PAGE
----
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Just in time for the inflamed politics and violence debate, a South Carolina gun company has reportedly announced the sale of limited edition semi-automatic rifle components with an inscription of the words "you lie," prominently displayed. The quote, of course, comes from Joe Wilson, the South Carolina congressman who became famous for shouting the words at the president during a speech on health care reform.

Though the advertisement, which included a photograph of Wilson posing with a rifle, has already been taken down, it was up just long enough for Columbia, South Carolina weekly The Free Times to capture a screen shot and various bloggers to express their shock.


  • Raw Story's Stephen Webster: "There's something to be said for poorly timed remarks, but it's another thing to display a flagrantly insensitive contempt for political realities."
A pretty remarkable atmosphere in which to be asked to come together on a bipartisan basis to express regrets over the shooting of a fellow Member. But there we are. The vote originally scheduled for today, on what the Republicans helpfully named the 'Job-Killing Health Care Law Repeal Act,' will be postponed to next Wednesday, when everyone will apparently be comfortable talking about killing again.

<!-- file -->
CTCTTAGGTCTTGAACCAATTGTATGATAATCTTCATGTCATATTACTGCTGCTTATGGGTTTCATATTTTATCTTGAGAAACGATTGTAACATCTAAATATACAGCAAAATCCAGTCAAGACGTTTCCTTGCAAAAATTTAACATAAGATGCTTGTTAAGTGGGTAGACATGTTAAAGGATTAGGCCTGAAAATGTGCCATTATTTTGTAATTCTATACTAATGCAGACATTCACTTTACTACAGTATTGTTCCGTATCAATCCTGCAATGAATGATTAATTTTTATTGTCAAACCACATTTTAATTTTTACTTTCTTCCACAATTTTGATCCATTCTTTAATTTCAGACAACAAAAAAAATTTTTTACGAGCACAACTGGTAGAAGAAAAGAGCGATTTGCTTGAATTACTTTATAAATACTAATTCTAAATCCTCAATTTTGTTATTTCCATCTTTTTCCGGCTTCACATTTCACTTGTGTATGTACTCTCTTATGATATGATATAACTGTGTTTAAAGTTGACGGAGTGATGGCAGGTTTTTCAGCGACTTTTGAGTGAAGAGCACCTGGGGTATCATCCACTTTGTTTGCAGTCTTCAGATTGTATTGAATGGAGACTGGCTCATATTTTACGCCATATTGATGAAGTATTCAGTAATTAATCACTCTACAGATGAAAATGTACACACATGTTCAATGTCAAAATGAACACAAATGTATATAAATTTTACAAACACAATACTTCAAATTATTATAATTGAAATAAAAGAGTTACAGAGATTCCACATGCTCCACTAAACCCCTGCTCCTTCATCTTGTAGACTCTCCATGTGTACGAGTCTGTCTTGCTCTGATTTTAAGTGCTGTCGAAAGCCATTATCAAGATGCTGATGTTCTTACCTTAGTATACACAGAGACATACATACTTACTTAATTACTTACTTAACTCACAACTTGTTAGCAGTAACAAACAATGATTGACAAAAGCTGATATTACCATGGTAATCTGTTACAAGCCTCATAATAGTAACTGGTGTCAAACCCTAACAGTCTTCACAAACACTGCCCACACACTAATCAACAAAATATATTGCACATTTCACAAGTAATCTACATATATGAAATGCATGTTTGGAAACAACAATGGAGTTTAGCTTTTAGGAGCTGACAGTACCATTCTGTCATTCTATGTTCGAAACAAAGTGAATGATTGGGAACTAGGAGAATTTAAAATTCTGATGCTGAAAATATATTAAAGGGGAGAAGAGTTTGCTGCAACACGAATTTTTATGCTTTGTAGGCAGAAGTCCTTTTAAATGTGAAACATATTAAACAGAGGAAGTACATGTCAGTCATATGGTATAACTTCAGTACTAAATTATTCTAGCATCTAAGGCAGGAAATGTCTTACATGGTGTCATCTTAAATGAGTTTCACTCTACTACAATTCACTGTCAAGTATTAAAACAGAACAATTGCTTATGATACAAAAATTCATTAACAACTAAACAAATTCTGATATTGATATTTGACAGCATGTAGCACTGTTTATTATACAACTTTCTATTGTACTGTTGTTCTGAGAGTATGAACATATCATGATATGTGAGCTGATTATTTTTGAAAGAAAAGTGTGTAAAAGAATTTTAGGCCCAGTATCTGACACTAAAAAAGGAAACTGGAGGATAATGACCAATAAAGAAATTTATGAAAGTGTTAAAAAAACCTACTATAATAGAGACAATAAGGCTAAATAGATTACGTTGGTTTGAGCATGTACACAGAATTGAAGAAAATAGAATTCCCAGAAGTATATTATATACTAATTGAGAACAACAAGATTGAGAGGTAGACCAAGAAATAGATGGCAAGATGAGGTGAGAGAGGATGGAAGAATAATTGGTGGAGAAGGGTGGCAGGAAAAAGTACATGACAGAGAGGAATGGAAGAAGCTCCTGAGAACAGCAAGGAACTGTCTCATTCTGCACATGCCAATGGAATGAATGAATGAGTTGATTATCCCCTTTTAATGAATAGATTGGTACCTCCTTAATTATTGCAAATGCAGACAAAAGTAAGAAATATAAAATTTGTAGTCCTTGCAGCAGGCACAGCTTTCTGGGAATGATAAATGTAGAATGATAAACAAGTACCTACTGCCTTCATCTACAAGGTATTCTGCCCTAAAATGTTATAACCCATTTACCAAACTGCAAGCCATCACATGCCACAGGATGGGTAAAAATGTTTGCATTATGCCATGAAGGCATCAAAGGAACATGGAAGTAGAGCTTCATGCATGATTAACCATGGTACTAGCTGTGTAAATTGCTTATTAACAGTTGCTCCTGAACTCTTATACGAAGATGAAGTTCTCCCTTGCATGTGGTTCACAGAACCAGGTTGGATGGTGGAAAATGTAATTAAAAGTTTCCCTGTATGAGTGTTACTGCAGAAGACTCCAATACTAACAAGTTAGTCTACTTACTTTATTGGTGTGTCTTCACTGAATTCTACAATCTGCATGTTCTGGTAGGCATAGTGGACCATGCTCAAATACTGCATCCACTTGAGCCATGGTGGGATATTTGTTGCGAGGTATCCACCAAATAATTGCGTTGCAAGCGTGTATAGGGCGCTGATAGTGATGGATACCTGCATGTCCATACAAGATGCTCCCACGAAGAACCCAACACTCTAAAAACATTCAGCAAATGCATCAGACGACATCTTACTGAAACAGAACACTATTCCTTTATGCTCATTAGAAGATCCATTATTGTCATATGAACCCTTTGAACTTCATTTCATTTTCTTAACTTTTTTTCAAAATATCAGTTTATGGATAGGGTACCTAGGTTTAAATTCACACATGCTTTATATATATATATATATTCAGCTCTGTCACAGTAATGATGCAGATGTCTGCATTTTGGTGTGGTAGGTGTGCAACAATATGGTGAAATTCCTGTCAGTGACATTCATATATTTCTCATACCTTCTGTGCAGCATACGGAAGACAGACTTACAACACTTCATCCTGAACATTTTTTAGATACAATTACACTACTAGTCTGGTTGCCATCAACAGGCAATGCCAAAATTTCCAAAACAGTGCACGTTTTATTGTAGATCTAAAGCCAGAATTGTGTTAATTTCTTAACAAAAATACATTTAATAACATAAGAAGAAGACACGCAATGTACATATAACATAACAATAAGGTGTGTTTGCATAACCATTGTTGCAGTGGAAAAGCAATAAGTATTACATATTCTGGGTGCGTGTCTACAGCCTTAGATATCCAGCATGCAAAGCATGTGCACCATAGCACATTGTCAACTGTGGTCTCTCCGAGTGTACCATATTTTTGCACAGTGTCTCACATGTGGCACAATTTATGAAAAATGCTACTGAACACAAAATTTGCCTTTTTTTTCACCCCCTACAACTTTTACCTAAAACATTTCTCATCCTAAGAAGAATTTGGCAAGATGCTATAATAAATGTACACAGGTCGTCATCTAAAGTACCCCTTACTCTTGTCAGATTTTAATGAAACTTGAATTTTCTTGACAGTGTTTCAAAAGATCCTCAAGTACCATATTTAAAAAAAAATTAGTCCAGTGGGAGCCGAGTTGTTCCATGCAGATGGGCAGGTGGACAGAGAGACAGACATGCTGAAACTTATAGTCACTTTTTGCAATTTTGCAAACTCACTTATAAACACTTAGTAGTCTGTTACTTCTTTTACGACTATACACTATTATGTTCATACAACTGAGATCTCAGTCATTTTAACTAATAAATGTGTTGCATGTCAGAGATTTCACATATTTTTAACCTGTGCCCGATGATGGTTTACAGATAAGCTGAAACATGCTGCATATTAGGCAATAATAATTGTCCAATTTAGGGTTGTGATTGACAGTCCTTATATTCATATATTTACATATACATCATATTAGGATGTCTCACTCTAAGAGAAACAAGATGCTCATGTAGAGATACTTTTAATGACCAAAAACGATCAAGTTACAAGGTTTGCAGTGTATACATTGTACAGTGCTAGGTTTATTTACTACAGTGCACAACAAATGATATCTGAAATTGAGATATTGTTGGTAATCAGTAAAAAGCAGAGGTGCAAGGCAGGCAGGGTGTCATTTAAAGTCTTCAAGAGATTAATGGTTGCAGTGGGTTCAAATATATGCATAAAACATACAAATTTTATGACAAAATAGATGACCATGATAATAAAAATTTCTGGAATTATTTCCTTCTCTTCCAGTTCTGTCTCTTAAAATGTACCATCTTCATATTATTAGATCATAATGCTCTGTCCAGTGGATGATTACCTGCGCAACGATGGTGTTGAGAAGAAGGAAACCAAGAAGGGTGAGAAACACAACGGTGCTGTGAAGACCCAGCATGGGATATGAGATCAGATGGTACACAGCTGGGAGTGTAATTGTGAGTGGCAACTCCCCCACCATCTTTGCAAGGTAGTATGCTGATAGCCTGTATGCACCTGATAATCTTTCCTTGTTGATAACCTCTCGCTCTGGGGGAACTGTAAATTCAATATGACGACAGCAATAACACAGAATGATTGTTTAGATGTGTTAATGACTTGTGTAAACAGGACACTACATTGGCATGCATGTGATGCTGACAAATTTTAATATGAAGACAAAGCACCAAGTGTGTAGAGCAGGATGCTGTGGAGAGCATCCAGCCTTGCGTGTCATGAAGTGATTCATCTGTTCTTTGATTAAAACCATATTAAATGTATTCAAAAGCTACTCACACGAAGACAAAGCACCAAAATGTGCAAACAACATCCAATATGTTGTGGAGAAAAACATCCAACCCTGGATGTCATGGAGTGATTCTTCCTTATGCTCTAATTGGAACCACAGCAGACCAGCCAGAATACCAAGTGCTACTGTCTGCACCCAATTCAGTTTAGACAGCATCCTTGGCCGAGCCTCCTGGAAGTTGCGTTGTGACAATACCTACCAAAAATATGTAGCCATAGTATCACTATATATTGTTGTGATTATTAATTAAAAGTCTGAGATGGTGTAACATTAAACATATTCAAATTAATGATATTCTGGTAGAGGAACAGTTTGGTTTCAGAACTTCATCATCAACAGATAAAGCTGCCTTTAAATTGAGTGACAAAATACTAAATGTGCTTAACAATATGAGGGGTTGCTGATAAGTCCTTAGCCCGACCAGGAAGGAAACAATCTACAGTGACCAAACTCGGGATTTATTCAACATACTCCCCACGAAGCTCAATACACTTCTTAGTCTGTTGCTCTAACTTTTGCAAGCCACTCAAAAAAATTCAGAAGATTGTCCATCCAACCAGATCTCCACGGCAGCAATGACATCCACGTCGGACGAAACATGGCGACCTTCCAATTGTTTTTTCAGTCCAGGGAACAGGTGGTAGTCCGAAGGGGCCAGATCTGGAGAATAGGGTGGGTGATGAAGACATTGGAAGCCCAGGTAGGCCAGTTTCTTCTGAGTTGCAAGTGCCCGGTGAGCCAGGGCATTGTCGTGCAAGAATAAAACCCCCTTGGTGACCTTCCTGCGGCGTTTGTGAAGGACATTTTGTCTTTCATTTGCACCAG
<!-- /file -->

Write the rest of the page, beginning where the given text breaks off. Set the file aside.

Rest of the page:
And even as Wilson, his words and image are being used to sell the limited edition, his spokesman is claiming that the Congressman is absolutely impotent when it comes to the control of his image. Somehow, I don't buy that. I suspect that Wilson is thrilled at the thin veil of deniability and even more excited about the awesome gangsta street cred a weapon stamped with his jerk mark gives him at Republican Confederate Party meetings and in gatherings of the Tea Party on their carefully manicured astroturfed lawns.
  • Washington Monthly's Steve Benen: "It's distressing enough that far-right activists wanted to make Wilson a hero for his ridiculous outburst, but it's quite a bit worse when "You lie" makes its way onto a commemorative assault rifle components." Benen notes that the advertisement clarifies that the component has no affiliation or endorsement from the congressman. "I'm glad," responds Benen. "But if Wilson could perhaps criticize the commemorative product, that'd be nice, too."
  • Doug Mataconis at Outside the Beltway: "What's next, a Bobby Kennedy Commemorative target?"

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